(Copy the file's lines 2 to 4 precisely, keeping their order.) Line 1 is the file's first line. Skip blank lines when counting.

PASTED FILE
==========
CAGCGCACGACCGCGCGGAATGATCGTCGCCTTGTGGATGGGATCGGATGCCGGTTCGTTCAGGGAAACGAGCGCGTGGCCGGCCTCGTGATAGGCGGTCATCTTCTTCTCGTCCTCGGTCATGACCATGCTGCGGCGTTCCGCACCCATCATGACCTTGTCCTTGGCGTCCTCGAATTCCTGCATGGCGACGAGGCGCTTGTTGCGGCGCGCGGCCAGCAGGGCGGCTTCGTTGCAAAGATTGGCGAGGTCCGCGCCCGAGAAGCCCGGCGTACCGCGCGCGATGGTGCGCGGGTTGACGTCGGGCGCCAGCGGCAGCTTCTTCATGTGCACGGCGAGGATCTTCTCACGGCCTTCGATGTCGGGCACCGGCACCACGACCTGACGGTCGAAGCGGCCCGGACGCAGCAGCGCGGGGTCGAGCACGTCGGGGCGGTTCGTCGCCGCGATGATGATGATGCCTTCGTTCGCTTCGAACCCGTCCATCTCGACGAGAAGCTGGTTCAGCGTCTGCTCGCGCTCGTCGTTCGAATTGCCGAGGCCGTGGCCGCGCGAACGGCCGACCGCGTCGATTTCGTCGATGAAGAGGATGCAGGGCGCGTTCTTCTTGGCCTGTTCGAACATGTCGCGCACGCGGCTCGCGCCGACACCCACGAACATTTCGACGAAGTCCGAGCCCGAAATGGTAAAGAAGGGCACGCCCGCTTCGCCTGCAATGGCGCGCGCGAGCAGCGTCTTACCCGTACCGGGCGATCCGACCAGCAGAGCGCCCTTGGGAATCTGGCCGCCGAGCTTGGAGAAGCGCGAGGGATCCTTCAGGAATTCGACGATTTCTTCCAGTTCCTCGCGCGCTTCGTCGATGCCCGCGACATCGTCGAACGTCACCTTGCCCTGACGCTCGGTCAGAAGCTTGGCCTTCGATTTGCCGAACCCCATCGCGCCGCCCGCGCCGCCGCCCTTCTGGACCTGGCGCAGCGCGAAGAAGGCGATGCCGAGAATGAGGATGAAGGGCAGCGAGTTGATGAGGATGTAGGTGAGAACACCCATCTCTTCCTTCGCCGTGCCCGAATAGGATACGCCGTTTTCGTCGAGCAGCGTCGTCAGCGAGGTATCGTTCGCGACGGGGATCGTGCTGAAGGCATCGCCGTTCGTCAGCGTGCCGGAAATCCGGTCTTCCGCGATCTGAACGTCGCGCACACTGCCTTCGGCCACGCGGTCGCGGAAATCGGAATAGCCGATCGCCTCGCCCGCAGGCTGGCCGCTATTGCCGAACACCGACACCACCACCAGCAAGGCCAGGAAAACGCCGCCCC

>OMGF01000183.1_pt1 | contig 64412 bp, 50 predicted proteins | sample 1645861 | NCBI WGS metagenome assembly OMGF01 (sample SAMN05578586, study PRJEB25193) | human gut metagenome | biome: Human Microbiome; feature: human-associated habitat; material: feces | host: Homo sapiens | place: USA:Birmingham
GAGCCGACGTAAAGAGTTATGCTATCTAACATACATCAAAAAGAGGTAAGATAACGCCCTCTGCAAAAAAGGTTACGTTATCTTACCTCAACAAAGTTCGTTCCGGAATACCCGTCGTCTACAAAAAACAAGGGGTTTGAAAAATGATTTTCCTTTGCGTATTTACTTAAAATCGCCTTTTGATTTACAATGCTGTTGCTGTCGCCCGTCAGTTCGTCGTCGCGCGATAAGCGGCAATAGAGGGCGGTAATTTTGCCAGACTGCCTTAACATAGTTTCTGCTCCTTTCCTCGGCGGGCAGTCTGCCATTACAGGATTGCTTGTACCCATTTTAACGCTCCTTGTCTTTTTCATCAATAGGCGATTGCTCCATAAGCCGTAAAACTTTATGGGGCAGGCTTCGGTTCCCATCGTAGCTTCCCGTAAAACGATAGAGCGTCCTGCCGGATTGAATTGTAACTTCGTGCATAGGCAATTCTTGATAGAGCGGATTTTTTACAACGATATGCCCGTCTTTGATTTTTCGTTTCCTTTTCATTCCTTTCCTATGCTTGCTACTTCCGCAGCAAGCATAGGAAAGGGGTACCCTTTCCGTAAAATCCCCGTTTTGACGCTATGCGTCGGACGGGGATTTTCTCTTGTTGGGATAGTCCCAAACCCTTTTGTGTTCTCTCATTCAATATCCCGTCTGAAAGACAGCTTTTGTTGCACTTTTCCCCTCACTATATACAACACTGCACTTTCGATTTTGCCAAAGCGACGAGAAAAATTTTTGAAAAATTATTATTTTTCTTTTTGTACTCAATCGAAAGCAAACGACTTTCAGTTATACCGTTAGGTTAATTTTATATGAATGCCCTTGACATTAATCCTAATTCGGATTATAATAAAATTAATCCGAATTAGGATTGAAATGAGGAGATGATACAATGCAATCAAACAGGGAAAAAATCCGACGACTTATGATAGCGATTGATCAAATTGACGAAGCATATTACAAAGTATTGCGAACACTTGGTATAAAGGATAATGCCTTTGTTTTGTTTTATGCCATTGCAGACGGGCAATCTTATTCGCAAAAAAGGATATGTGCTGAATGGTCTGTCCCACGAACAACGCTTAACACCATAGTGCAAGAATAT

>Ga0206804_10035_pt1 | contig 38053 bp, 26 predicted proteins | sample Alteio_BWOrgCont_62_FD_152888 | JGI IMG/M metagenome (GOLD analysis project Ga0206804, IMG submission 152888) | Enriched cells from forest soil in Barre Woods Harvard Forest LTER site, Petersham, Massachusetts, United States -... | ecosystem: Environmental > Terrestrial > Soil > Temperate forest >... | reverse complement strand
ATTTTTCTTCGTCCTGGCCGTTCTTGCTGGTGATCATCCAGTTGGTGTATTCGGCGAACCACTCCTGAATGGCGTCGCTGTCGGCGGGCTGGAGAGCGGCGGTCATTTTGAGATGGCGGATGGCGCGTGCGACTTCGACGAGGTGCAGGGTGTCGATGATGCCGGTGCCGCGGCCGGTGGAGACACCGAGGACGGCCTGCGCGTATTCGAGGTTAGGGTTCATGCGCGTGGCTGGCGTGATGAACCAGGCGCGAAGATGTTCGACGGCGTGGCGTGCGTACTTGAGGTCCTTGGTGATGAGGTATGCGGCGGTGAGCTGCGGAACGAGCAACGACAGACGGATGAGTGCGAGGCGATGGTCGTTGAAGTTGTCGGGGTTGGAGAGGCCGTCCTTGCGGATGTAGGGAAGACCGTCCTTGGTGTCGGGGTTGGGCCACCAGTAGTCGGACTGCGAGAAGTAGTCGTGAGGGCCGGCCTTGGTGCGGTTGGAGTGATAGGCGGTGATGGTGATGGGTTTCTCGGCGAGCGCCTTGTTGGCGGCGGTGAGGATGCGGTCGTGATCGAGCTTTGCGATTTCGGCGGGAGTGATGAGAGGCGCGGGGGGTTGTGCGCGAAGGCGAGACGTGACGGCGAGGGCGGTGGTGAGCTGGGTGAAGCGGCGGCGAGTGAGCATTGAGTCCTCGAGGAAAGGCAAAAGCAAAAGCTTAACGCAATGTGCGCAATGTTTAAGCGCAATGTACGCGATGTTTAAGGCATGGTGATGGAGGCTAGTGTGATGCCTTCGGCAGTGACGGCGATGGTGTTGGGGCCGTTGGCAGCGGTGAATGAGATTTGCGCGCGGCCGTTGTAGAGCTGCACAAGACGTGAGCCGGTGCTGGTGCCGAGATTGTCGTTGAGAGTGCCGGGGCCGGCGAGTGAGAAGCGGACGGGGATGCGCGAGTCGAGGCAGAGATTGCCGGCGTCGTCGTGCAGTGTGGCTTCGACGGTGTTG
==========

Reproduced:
>OMGF01000183.1_pt1 | contig 64412 bp, 50 predicted proteins | sample 1645861 | NCBI WGS metagenome assembly OMGF01 (sample SAMN05578586, study PRJEB25193) | human gut metagenome | biome: Human Microbiome; feature: human-associated habitat; material: feces | host: Homo sapiens | place: USA:Birmingham
GAGCCGACGTAAAGAGTTATGCTATCTAACATACATCAAAAAGAGGTAAGATAACGCCCTCTGCAAAAAAGGTTACGTTATCTTACCTCAACAAAGTTCGTTCCGGAATACCCGTCGTCTACAAAAAACAAGGGGTTTGAAAAATGATTTTCCTTTGCGTATTTACTTAAAATCGCCTTTTGATTTACAATGCTGTTGCTGTCGCCCGTCAGTTCGTCGTCGCGCGATAAGCGGCAATAGAGGGCGGTAATTTTGCCAGACTGCCTTAACATAGTTTCTGCTCCTTTCCTCGGCGGGCAGTCTGCCATTACAGGATTGCTTGTACCCATTTTAACGCTCCTTGTCTTTTTCATCAATAGGCGATTGCTCCATAAGCCGTAAAACTTTATGGGGCAGGCTTCGGTTCCCATCGTAGCTTCCCGTAAAACGATAGAGCGTCCTGCCGGATTGAATTGTAACTTCGTGCATAGGCAATTCTTGATAGAGCGGATTTTTTACAACGATATGCCCGTCTTTGATTTTTCGTTTCCTTTTCATTCCTTTCCTATGCTTGCTACTTCCGCAGCAAGCATAGGAAAGGGGTACCCTTTCCGTAAAATCCCCGTTTTGACGCTATGCGTCGGACGGGGATTTTCTCTTGTTGGGATAGTCCCAAACCCTTTTGTGTTCTCTCATTCAATATCCCGTCTGAAAGACAGCTTTTGTTGCACTTTTCCCCTCACTATATACAACACTGCACTTTCGATTTTGCCAAAGCGACGAGAAAAATTTTTGAAAAATTATTATTTTTCTTTTTGTACTCAATCGAAAGCAAACGACTTTCAGTTATACCGTTAGGTTAATTTTATATGAATGCCCTTGACATTAATCCTAATTCGGATTATAATAAAATTAATCCGAATTAGGATTGAAATGAGGAGATGATACAATGCAATCAAACAGGGAAAAAATCCGACGACTTATGATAGCGATTGATCAAATTGACGAAGCATATTACAAAGTATTGCGAACACTTGGTATAAAGGATAATGCCTTTGTTTTGTTTTATGCCATTGCAGACGGGCAATCTTATTCGCAAAAAAGGATATGTGCTGAATGGTCTGTCCCACGAACAACGCTTAACACCATAGTGCAAGAATAT

>Ga0206804_10035_pt1 | contig 38053 bp, 26 predicted proteins | sample Alteio_BWOrgCont_62_FD_152888 | JGI IMG/M metagenome (GOLD analysis project Ga0206804, IMG submission 152888) | Enriched cells from forest soil in Barre Woods Harvard Forest LTER site, Petersham, Massachusetts, United States -... | ecosystem: Environmental > Terrestrial > Soil > Temperate forest >... | reverse complement strand